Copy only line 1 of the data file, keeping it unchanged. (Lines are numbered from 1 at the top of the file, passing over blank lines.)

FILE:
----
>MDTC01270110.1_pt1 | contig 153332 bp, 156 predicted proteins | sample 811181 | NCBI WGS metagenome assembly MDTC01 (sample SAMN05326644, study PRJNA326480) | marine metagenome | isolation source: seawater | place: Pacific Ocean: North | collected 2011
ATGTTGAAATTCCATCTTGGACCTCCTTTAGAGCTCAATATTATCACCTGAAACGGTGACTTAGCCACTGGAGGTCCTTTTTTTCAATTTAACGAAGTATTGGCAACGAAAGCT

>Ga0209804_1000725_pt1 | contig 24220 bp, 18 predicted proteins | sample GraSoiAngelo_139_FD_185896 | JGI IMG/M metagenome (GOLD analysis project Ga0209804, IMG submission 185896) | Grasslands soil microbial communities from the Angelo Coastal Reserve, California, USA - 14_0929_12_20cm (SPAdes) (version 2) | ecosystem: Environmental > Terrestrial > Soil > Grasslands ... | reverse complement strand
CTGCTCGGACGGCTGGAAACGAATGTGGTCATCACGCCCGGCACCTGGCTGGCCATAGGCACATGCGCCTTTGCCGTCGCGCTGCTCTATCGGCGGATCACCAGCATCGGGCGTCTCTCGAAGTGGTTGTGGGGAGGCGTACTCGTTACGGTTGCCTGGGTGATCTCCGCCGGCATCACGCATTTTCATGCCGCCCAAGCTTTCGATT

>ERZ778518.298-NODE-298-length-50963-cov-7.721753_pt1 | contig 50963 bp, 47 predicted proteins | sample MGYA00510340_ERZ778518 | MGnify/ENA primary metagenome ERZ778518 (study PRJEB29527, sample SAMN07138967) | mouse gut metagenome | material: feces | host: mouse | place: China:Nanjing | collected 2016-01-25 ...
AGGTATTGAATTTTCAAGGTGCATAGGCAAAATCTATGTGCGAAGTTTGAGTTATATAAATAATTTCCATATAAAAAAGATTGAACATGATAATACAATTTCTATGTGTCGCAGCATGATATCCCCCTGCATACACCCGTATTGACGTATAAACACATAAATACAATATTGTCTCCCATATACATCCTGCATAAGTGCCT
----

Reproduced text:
>MDTC01270110.1_pt1 | contig 153332 bp, 156 predicted proteins | sample 811181 | NCBI WGS metagenome assembly MDTC01 (sample SAMN05326644, study PRJNA326480) | marine metagenome | isolation source: seawater | place: Pacific Ocean: North | collected 2011